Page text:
After our sit-down with Merwin, we walked over to Studio W, which serves as the on-air home of Fox Weather’s mid-morning program Weather Command.
Upon entering the Weather Command set, you’re taken with how big and bright the space is. The Weather Command Center is a dedicated area on set where meteorologists can show detailed weather conditions and provide up-to-the-minute accuracy for weather events. The area allows Fox Weather producers on set to monitor all 32 weather graphic systems, radar maps, and multiple live cameras from across the country (with 32 monitors in big screen panel display). The ribbon monitors can display seven data widgets consisting of live weather data and radar maps. The Ribbon can also display weather alert branding that takes over all seven displays. This touchscreen can dock into the set but can also move around the studio. The monitor can rotate landscape and portrait to tell two different types of stories.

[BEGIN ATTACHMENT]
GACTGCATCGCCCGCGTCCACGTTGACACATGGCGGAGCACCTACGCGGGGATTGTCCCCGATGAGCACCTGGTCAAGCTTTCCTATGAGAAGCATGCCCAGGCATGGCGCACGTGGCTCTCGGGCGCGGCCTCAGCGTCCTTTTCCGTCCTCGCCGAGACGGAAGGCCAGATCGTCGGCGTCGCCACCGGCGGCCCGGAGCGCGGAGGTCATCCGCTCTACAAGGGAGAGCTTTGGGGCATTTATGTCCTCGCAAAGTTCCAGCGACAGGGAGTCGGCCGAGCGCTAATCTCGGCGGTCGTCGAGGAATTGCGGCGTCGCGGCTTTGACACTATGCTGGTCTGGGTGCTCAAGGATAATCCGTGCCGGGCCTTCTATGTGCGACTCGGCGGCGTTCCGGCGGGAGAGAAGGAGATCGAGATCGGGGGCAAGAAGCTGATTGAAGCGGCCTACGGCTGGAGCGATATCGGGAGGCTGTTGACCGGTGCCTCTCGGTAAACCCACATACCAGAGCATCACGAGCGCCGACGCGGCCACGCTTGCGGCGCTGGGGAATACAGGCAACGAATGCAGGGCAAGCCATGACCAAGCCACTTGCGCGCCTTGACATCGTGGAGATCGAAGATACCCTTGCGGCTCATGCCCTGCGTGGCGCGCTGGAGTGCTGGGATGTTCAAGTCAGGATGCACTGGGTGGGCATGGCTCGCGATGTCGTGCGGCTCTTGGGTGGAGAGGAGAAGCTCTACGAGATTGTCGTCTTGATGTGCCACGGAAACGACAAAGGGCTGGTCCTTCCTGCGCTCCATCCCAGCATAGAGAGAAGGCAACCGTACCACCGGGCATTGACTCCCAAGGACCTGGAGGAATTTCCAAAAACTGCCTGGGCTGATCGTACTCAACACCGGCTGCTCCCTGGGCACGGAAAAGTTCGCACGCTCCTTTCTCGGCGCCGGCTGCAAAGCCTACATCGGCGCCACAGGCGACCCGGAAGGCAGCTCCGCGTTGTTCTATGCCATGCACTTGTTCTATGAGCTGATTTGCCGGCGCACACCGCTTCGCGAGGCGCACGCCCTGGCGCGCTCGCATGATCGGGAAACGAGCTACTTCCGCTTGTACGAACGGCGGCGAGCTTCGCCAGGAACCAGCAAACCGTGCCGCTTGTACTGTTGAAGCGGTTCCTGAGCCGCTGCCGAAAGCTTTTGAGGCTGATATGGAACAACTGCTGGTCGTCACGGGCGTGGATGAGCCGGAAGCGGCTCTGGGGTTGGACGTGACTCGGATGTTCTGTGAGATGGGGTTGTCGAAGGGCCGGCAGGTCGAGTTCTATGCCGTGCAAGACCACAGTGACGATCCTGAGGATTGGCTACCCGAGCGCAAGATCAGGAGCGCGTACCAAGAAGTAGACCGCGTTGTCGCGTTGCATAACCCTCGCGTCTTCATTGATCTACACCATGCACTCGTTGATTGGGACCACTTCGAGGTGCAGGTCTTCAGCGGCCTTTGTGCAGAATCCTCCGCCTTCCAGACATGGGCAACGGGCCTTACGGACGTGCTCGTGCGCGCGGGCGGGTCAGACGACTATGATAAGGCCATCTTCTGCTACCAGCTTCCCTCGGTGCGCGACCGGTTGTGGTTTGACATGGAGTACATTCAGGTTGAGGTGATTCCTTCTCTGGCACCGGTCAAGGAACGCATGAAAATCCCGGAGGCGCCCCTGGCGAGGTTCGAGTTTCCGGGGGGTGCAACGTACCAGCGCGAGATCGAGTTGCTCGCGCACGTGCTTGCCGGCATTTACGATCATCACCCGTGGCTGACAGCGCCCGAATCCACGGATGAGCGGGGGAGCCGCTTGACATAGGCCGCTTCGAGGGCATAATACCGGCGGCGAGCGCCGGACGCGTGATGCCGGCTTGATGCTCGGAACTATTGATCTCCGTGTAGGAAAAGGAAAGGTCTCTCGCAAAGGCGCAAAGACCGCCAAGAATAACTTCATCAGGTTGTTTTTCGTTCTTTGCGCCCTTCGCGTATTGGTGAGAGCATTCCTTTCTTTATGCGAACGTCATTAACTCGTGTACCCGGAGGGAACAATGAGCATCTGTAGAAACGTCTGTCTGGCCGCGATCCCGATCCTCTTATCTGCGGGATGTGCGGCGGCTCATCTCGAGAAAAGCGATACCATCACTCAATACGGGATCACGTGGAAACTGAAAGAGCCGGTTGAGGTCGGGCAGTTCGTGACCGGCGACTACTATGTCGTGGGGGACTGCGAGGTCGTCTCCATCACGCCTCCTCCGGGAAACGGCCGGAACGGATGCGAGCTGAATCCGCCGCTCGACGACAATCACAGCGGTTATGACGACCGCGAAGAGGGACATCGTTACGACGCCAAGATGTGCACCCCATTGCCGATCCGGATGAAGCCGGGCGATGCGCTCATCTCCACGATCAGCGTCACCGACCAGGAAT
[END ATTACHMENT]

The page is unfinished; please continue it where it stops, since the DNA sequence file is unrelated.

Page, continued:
Built in time for the service’s launch two years ago today, Amy Freeze, Stephen Morgan and Michael Estime anchored and reported the Fox Weather forecast from the studio Tuesday in the 9 a.m. ET hour. While Freeze and Estime were seated at the anchor table throughout the hour, Morgan was often seeing reporting from various areas within the studio.
The top story of the hour was a “super fog” that influenced a massive car pileup on Interstate-55 just west of New Orleans on Monday. “Super fog” is essentially a thick fog that develops in damp, smoky conditions and can send visibilities plummeting to less than 10 feet. The New Orleans area has received FAR less rain this year than usual, so the probability of brush fires developing in nearby marshes isn’t particularly surprising. This is a story ideal for Fox Weather — a breaking news story with national impact and a strong weather angle.